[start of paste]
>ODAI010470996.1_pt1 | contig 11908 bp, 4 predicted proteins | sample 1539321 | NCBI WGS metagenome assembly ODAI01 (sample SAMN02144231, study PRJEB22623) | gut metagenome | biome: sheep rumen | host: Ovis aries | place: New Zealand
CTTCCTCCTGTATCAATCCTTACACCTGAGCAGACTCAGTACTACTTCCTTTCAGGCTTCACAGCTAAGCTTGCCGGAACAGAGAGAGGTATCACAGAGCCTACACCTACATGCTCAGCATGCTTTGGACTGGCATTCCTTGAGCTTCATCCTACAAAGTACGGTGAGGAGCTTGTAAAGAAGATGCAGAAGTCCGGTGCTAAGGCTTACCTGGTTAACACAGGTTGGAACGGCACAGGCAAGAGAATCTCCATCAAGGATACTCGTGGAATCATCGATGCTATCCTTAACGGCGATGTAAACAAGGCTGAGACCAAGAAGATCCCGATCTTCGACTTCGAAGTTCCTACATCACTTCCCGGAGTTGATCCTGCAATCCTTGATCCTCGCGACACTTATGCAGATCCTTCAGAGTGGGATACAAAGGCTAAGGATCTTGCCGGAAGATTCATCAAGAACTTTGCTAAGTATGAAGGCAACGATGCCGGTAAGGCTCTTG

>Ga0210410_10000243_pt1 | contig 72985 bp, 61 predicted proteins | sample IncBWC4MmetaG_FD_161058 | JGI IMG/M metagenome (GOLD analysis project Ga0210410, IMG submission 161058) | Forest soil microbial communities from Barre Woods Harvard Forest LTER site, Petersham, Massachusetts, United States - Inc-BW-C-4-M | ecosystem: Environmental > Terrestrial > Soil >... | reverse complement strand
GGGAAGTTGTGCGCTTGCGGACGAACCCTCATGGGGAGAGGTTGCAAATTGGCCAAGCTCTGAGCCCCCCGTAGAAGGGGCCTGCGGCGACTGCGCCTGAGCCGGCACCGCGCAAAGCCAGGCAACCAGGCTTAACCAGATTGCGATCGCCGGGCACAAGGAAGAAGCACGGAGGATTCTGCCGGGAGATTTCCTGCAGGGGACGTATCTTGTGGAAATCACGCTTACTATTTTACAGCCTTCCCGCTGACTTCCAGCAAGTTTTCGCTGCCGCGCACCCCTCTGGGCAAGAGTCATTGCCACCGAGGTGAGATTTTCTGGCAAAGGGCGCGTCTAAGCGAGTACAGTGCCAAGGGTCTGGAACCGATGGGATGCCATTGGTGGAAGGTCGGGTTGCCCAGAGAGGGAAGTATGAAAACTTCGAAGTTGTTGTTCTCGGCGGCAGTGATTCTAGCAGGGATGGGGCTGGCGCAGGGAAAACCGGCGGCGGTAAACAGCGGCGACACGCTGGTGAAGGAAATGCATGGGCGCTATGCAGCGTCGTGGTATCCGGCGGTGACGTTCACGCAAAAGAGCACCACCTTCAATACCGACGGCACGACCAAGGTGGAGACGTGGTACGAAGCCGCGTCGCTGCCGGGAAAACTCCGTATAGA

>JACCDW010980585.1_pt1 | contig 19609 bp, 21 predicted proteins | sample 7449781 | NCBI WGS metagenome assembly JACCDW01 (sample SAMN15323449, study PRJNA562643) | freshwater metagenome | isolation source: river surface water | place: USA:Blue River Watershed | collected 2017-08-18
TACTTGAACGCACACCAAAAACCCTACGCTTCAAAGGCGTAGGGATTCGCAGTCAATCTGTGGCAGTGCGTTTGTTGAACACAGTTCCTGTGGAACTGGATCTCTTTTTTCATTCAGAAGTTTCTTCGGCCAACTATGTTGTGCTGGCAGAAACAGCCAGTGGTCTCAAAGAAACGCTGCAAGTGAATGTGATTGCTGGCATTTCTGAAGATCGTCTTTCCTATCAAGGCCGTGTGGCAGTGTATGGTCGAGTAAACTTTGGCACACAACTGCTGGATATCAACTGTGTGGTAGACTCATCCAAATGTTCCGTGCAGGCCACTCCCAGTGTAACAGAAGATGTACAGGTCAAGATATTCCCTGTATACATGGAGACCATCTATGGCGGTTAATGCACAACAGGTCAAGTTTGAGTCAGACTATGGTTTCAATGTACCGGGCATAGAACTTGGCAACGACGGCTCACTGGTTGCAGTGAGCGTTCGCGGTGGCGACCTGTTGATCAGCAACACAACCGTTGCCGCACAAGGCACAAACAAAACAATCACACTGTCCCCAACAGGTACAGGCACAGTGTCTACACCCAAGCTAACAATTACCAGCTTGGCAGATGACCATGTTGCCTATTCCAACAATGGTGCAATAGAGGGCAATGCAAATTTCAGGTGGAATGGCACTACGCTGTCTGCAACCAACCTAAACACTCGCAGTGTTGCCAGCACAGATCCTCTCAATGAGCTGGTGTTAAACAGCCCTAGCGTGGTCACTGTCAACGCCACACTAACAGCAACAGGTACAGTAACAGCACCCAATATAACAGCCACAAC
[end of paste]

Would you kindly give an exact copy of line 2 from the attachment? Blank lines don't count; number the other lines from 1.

CTTCCTCCTGTATCAATCCTTACACCTGAGCAGACTCAGTACTACTTCCTTTCAGGCTTCACAGCTAAGCTTGCCGGAACAGAGAGAGGTATCACAGAGCCTACACCTACATGCTCAGCATGCTTTGGACTGGCATTCCTTGAGCTTCATCCTACAAAGTACGGTGAGGAGCTTGTAAAGAAGATGCAGAAGTCCGGTGCTAAGGCTTACCTGGTTAACACAGGTTGGAACGGCACAGGCAAGAGAATCTCCATCAAGGATACTCGTGGAATCATCGATGCTATCCTTAACGGCGATGTAAACAAGGCTGAGACCAAGAAGATCCCGATCTTCGACTTCGAAGTTCCTACATCACTTCCCGGAGTTGATCCTGCAATCCTTGATCCTCGCGACACTTATGCAGATCCTTCAGAGTGGGATACAAAGGCTAAGGATCTTGCCGGAAGATTCATCAAGAACTTTGCTAAGTATGAAGGCAACGATGCCGGTAAGGCTCTTG